* Why did not Mr. Rochester just get a divorce, or perhaps annulment? Yes, it had to be granted by an Act of Parliament. Was he not rich and influential enough to get an MP to introduce a Private Members Bill? The obvious insanity would make an easy bill to pass? Here is a blog entry on the issue: http://margaretmoore.blogspot.com/2007/01/jane-eyre-divorce-and-needs-of-author.html
** Mr. Rochester states in the book that he couldn't divorce her precisely because she ''was'' insane.
** The implication might have been that his wife's family was richer and more influential than he was.
** Insanity wasn't legal grounds for divorce, probably something to do with "in sickness and in health". There's an Agatha Christie novel written a hundred years later where one character ''still'' can't get a divorce because his wife is insane. Acts of Parliament were really not that easy to get passed. For starters, they were very expensive and, secondly, they were not really for the likes of people like Rochester, who might be gentry but sure as hell isn't an aristocrat. (Think of the difference in social status between Gilbert Markham and Arthur Huntingdon in ''Literature/TheTenantOfWildfellHall''.) Even then, there were a lot of aristocratic marriages in the period who basically agreed to live separately and have lovers, because getting a divorce was just ''that much'' of a problem, and that's before you even get into the stigma of it all.
*** Yep, insanity wasn't grounds for divorce, and furthermore--since the insane spouse would never be able to provide viable grounds--bound the sane half of the couple into what could become decades of solitary misery. This actually led to a weird co-incidence when Charlotte Bronte dedicated the first edition of her novel to William Thackeray (then at the height of "Vanity Fair" fame) solely because she admired his work. Thing was, it was common knowledge to everyone except sheltered Charlotte that Thackeray's wife was also hopelessly insane. Whereupon society at large gleefully assumed that ''Jane Eyre'''s mysteriously pseudonymed author ''must'' be hinting either that Rochester was a particularly heartless riff on Thackeray or that s/he was his mistress, or of course both. Bronte was horrified when she found out and made it clear in subsequent editions that no such relationship existed.
* Why didn't Jane go to Lowood or the Reeds' after her marriage failed? Both places would have let her stay long enough to advertise for a new job.
** Because she was incredibly distressed and obviously not thinking straight? Because the Reeds' was a place of utter torment? Because Lowood might not be particularly welcoming to an ex-pupil who has left her place of employment under suspicious circumstances? Because she doesn't have an A to Z map, or any means of transport, and is a woman totally without friends and money, and therefore vulnerable and powerless?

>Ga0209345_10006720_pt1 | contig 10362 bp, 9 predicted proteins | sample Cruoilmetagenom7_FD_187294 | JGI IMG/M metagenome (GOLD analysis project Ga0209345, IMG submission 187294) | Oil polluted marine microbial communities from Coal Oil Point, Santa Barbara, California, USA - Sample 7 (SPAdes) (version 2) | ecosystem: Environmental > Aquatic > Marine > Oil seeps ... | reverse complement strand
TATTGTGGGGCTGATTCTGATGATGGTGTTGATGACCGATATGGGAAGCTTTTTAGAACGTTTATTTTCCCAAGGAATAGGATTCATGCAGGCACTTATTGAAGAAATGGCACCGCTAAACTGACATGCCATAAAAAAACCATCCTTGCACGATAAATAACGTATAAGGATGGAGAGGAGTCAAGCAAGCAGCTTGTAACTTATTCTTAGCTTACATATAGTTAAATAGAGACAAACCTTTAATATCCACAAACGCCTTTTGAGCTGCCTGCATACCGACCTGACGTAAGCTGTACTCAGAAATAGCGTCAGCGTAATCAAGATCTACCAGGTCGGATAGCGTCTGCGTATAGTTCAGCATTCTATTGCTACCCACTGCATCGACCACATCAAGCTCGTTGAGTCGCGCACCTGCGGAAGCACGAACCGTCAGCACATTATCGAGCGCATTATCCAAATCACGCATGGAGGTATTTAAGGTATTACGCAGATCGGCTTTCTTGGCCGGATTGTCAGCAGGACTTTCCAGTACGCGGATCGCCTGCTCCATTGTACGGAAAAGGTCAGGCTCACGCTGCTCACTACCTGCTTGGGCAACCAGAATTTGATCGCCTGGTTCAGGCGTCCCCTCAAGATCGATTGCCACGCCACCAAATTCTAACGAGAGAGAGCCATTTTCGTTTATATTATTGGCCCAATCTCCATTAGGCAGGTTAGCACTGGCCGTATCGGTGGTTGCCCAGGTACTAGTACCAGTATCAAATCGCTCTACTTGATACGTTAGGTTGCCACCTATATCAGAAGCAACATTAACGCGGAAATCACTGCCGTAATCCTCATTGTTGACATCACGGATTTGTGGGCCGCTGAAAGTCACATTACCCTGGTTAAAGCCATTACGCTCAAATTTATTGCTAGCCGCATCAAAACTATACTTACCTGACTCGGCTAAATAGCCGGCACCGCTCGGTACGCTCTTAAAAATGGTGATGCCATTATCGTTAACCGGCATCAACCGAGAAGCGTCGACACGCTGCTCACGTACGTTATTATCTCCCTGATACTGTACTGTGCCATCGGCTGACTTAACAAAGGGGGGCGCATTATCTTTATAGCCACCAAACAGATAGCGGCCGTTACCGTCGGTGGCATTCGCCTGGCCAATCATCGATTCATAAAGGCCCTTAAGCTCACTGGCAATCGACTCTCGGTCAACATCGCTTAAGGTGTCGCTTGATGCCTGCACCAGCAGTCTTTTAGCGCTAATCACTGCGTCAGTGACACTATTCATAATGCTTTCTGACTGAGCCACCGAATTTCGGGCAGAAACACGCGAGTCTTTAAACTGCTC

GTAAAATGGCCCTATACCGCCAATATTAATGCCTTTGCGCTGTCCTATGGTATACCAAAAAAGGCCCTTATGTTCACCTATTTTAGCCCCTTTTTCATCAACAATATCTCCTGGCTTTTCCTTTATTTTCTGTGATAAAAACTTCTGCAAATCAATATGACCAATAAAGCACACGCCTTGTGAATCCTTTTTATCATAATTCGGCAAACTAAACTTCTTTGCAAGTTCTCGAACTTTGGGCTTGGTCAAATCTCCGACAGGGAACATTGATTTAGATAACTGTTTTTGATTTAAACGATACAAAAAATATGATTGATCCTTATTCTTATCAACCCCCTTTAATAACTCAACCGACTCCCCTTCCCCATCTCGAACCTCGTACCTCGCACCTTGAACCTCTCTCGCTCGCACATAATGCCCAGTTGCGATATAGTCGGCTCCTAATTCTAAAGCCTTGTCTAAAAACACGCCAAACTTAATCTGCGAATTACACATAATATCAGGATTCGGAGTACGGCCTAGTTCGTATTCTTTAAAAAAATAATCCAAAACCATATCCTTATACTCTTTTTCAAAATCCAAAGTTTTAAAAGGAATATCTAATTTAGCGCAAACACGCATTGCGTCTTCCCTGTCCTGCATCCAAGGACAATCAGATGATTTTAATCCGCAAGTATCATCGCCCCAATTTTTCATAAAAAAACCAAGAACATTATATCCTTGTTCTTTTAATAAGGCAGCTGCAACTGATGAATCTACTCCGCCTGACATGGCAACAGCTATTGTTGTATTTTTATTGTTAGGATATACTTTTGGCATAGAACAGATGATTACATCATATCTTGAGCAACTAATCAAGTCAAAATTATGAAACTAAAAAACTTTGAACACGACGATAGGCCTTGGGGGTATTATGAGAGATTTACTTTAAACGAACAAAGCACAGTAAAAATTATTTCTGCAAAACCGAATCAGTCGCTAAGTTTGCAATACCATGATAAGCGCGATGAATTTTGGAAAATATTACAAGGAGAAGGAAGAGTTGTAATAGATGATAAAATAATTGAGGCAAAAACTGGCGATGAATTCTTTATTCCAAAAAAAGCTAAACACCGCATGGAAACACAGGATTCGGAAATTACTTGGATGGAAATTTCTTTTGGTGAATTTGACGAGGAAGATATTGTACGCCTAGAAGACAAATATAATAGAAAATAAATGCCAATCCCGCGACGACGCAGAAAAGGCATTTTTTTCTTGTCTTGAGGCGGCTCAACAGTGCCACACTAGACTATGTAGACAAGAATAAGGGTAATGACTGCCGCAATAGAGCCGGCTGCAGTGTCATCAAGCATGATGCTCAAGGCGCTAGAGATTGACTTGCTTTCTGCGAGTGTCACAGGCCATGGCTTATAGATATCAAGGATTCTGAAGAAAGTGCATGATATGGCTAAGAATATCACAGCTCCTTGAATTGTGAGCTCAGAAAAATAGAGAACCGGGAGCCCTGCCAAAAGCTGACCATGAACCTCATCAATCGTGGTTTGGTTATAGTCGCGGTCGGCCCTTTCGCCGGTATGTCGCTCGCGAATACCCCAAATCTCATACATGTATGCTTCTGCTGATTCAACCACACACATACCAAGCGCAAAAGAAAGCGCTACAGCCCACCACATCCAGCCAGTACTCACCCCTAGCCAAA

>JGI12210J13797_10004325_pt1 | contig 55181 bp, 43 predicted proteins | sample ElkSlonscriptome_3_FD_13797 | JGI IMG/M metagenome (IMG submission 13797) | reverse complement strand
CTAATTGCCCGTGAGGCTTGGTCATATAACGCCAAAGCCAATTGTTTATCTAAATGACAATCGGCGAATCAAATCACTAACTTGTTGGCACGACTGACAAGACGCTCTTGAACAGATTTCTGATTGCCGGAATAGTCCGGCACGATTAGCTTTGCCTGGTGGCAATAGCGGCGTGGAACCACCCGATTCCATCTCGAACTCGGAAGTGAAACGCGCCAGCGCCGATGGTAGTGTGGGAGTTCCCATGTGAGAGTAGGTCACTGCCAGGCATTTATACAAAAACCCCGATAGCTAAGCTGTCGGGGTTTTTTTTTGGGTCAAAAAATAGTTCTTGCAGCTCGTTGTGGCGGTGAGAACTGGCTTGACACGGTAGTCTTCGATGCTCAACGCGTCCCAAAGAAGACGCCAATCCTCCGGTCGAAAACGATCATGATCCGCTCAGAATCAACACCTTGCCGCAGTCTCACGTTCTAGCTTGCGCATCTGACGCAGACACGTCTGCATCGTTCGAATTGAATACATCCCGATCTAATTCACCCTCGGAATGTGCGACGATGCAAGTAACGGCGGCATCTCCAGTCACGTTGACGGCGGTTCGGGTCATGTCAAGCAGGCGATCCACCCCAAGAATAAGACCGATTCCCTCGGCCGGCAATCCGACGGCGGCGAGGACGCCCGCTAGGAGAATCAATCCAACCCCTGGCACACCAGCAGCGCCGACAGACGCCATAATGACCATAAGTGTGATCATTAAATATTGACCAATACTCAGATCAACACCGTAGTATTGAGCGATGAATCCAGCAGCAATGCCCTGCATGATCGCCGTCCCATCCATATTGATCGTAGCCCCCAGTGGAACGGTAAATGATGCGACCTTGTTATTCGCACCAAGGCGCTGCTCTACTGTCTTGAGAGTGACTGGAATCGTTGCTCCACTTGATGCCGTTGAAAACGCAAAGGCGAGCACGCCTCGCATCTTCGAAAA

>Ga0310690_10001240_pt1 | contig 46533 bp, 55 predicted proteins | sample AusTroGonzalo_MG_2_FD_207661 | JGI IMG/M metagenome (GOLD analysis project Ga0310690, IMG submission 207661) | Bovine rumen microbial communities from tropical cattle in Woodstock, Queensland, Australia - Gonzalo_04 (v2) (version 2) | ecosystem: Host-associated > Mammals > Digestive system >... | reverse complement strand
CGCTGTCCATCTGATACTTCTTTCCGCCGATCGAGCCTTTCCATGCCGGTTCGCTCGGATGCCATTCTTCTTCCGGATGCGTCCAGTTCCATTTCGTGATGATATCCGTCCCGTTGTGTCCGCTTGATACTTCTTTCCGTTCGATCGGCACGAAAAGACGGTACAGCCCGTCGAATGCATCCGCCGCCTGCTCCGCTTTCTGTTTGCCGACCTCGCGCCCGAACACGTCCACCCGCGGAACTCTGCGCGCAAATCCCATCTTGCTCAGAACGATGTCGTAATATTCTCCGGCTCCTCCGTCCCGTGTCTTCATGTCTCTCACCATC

** "The Reeds' was a place of utter torment." As well, she mentions that after John Reed's death, Eliza went into a convent and Georgiana took up a high-living life, eventually marrying. If Jane had gone to Gateshead, there might not have been anyone there to help, even if they were inclined to.
** The real reason is probably that Jane knew those would be the first places Rochester would look, and she wanted to escape him entirely.
* Why doesn't Jane go to her former teacher and dear friend Miss Temple, now Mrs Nasmyth? They were close and they probably corresponded. Jane was carrying a letter to post after all when she met Mr Rochester. Surely Reverend's wife and her particular friend could offer her a room for some time and help to find her a new employment.
** She's not exactly thinking straight, she ran away on impulse before thinking everything through, as such she set up a chain of events, by the time she got to a point where she could break the chain, she had already been offered residence and a job, so by that point there wouldn't be much point.
* Why would Mr Rochester keep Bertha in the very same house where his ward and a bunch of servants live? He knows she's dangerous. He says he doesn't want her to get sick and die because of damp environment in his other house, but couldn't he keep her in a cottage house somewhere with just Mrs Pool? Madwoman in the Attic is the essence of Gothic novel and there is a RuleOfDrama, but this is definitely a plot hole.
** One more person is easier to hide from the public in a large establishment. And everyone is a servant or dependent of Rochester, so it's not a big deal if they suspect what's going on.
* No one at Lowood shows any signs of having consumption other than Helen. TB is contagious and is spread by air. The school would be a prime environment for this to spread, but literally no one else gets it. If Helen hasn't left the school in a very long time, how would she have contracted it in the first place?
** TB can be 'dormant' for years before a person actually begins showing symptoms. Keeping that in mind, who knows if she actually ''did'' pass it on to anyone else at the school, who just didn't figure it out until years later? The real question is how the hell ''Jane'' avoided it, since the two were often in such close contact with one another.
*** Some people have a natural immunity to TB. Jane might well be immune and since she hadn't been at Lowood as long, the malnutrition might not have weakened her as much as the other pupils yet, hence why she also avoided the Typhus.
* Why didn't Mrs. Reed allow Jane to go live with her uncle John?
** I get that it was out of spite because Jane rightfully called her out and for plot purposes, but Mrs. Reed had a great chance to be rid of Jane, whom she finds an "burden" and Jane could've been with an nicer part of her family. Did Mrs. Reed still felt grugdingly compelled to honor her late husband's wishes? Or did she get some sick, twisted kick of reminding her that she doesn't amount to anyone.